This apparent contradiction leads one to wonder whether we have been inherently constraining our own behaviours and possibilities through a lack of imagination and investment. Perhaps a post-covid London Underground, with 10% shiny new capacity in the form of the Elizabeth Line but running at 90% of its pre-covid demand, is a nicer place to be with some of the previous time and place bottlenecks smoothed out and several newly upgraded transport hubs on the network. On this basis we can’t be getting on with Cross Rail 2 fast enough!


Timescales and technology. The major transport hubs that we are currently building are based on very proven technology to serve well-established needs. Many of them will take a decade to become operational and we are building them to last for decades beyond that. How do we get this right in the face of the vast technological, social and behavioural changes that seem inevitable but unpredictable over this timescale? How will we cater for, never mind integrate the new technologies and needs that will arise along the way? How do we balance the risk of paralysis with the risk of building white elephants? Or will the human tendency towards habit mean that we, rather than the transport technology, are the constraint to what is possible?

Who pays and how? In contending with all of this, the question arises of who transport and transport hubs exist for: today’s passengers, tomorrow’s passengers, commercial entities enjoying improved access? Residents? Workers? Local, regional or national interests? Optimising for any combination of these, leads to a different set of priorities and hence solutions. Is it more important to help people get around Manchester; to help people get between Manchester and Liverpool; or to provide better connectivity between the greater Manchester area and another regional hub such as Birmingham or London? And in each case who should pay? How do the needs of a dominant and globally connected capital meet with those of various other important cities, each different and most with a significant regional role and their own variant of the local, regional and national perspective.

The UK has historically been very centralist in the allocation of public money, partly as a result of the wartime imperative to centralise key strategic resources, but in the new age of devolution with Transport for London, Transport for Greater Manchester, Transport for the North and Transport for Scotland, how do we ensure that this doesn’t just result in more parochial and less integrated outcomes? Devolution changes where decisions are made, where politics happens, how local, regional and national interests get traded off and how and where funding flows. The UK also has a great legacy of financial innovation from privatisation to the incremental tax models employed for the likes of Cross Rail. Is there more potential in such mechanisms that seek to extract investment from those that ultimately profit from the creation of new transport and transport hubs? And if so, how can this be balanced with the wider social considerations?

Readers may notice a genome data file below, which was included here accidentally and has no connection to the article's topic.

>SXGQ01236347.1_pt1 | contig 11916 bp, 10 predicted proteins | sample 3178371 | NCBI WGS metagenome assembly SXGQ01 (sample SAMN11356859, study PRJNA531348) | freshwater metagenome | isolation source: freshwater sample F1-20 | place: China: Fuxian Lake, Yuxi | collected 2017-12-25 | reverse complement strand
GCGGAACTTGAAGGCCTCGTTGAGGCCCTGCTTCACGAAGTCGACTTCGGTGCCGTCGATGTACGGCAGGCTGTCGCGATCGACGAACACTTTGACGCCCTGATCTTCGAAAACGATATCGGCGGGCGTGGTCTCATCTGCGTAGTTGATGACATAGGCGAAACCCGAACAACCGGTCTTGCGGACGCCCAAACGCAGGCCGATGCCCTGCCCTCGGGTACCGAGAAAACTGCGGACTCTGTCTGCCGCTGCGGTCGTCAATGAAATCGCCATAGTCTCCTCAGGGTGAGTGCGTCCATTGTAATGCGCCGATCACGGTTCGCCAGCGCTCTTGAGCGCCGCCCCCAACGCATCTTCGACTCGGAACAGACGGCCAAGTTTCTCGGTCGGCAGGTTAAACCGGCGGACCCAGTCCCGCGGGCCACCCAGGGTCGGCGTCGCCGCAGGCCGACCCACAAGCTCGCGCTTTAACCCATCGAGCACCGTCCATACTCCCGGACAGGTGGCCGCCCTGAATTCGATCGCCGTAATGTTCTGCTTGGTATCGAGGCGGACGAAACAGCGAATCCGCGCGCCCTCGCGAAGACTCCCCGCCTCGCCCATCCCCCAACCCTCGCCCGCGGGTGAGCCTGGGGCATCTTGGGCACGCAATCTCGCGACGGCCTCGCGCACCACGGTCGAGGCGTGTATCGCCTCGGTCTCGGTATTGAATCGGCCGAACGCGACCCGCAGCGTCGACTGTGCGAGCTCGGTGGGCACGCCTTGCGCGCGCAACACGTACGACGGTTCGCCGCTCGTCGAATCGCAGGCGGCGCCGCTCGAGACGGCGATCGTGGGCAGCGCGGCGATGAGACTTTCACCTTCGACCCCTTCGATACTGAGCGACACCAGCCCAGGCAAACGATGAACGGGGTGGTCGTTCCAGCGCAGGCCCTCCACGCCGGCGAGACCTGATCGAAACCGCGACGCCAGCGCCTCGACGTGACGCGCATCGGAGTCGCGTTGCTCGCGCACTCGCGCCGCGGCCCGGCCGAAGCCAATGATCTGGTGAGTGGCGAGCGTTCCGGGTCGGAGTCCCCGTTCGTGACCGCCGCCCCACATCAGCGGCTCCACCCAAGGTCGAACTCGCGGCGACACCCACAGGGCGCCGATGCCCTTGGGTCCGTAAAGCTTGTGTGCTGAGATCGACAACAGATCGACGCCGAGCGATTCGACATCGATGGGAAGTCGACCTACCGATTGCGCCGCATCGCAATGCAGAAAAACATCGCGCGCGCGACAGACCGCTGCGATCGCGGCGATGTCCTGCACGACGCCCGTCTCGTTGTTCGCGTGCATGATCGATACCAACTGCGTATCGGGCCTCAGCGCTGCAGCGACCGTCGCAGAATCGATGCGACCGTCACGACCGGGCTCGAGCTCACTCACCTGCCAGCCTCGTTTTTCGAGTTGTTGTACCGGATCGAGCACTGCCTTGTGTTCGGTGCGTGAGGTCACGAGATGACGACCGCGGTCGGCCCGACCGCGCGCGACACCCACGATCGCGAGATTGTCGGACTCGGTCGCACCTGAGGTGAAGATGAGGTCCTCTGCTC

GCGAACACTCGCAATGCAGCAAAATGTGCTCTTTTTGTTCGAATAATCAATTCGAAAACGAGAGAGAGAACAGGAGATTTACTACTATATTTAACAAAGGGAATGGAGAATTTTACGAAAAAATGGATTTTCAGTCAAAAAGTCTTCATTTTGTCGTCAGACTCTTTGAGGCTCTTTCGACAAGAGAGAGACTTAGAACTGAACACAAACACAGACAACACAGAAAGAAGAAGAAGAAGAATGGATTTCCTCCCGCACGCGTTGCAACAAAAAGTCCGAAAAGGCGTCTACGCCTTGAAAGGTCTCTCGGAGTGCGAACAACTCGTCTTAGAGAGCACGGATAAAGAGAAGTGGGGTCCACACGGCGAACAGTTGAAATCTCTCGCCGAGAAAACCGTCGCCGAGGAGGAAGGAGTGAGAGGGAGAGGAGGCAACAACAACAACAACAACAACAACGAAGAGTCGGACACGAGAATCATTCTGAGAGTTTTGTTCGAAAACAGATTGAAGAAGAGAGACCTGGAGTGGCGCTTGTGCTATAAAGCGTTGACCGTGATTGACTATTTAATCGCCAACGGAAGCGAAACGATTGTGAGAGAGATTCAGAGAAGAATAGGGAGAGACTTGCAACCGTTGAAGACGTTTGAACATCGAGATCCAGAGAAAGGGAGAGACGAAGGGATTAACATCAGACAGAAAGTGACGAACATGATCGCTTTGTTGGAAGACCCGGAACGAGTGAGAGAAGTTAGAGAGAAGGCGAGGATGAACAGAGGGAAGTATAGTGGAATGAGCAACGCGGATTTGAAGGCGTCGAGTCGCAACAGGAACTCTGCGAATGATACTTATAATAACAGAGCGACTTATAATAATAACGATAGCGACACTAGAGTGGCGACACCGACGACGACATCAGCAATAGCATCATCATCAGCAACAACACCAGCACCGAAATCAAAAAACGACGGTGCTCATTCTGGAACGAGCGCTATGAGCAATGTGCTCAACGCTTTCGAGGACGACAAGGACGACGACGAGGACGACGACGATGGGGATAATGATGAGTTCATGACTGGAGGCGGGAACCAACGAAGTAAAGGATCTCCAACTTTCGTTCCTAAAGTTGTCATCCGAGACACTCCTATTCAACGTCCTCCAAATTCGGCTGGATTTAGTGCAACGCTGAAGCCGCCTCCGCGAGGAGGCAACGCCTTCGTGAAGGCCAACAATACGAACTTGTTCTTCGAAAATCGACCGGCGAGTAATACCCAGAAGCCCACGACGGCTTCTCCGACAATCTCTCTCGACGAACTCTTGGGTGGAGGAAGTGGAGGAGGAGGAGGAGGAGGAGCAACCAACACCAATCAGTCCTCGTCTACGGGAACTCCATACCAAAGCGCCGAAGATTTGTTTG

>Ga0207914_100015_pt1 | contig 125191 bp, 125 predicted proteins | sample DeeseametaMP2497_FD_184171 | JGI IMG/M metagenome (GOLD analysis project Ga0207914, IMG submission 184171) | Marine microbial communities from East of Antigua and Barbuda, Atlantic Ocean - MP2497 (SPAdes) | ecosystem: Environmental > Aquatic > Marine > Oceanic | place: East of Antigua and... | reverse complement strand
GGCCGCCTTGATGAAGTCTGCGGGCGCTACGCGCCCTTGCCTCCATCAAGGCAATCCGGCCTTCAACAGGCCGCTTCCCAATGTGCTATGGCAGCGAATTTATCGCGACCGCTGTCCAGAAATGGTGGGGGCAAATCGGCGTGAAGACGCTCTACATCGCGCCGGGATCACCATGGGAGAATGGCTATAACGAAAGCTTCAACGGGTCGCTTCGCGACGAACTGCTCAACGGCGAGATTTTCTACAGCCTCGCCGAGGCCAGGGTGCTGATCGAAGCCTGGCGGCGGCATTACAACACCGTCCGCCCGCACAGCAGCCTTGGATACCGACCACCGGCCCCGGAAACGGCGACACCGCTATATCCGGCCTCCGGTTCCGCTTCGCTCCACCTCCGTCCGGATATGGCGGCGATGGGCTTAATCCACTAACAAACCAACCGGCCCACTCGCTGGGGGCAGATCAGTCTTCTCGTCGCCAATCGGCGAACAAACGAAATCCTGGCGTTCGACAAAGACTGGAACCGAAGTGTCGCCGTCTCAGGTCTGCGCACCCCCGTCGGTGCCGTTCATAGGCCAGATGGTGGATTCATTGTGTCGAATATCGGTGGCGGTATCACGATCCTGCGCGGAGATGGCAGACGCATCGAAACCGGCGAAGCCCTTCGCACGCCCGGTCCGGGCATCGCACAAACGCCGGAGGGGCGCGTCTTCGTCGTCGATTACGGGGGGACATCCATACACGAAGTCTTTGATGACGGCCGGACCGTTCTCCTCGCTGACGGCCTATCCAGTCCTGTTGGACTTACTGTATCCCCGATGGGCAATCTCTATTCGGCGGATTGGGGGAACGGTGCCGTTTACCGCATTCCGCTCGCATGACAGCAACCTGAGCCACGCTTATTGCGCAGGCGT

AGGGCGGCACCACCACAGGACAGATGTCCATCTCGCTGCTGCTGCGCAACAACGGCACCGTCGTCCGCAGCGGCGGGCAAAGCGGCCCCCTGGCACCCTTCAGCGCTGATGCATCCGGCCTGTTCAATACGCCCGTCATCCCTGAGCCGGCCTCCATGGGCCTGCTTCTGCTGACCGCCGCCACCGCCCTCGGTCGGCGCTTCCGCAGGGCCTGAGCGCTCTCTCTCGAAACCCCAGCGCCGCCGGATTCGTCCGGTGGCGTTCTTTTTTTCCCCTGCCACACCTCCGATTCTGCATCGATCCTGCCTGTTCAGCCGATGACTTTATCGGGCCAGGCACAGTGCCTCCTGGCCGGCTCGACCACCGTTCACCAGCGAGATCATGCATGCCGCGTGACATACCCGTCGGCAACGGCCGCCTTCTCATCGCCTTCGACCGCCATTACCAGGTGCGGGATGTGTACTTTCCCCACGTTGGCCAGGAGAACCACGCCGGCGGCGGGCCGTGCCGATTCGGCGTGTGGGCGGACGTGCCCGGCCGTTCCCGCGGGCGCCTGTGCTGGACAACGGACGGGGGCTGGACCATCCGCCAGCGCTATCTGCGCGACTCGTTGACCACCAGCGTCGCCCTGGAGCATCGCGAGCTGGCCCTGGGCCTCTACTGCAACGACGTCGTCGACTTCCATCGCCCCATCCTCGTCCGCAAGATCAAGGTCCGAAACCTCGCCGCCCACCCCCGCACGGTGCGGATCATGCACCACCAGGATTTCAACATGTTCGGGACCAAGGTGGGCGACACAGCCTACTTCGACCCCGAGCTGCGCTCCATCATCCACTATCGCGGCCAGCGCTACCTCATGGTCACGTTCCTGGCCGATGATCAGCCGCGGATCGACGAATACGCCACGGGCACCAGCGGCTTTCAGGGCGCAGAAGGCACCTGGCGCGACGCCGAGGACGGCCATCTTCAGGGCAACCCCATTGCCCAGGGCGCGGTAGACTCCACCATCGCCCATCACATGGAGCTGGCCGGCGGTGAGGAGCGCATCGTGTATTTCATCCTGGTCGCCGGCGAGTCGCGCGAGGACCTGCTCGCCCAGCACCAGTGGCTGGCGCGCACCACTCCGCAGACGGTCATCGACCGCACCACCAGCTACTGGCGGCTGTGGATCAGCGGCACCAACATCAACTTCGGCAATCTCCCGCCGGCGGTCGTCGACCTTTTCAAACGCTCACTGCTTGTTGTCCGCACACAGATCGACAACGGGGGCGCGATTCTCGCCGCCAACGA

This apparent contradiction leads one to wonder whether we have been inherently constraining our own behaviours and possibilities through a lack of imagination and investment.

But what is it actually for?

Transport has always been about enabling people to connect, and transport hubs act as the pulsing nodes on the network as well as increasingly also the connection points themselves. In a world where the patterns in which people work, rest, play, commune, collaborate and connect are all evolving faster than ever, designing and delivering the transport hubs of the future is harder than ever before.

It’s also important to recognise that in an increasingly diverse world of possibilities, the choices people make (whether to travel, how to travel, when to travel and why) are as-ever influenced by the choices available to them. Transport is always self-perpetuating. Railway folk will ask where we need more and/or better railways, roadbuilders will ask where to build the next road and cyclists will argue for more cycleways. But if we were to completely reimagine the way a transport hub in the UK might work, how different would it look to what we already have? Transport authorities, regulators and planners have an important role to play in creating new opportunities and enabling new social and economic possibilities through improved connectivity.

All this rolls up to the biggest question, which is why and when do people need to get about and how can we enable them to do that in ever better ways? Whether better means faster, easier, greener or all of these, if we keep coming back to the central question of what transport hubs are for, we have to constantly re-evaluate the needs of people and the changing trends of our society.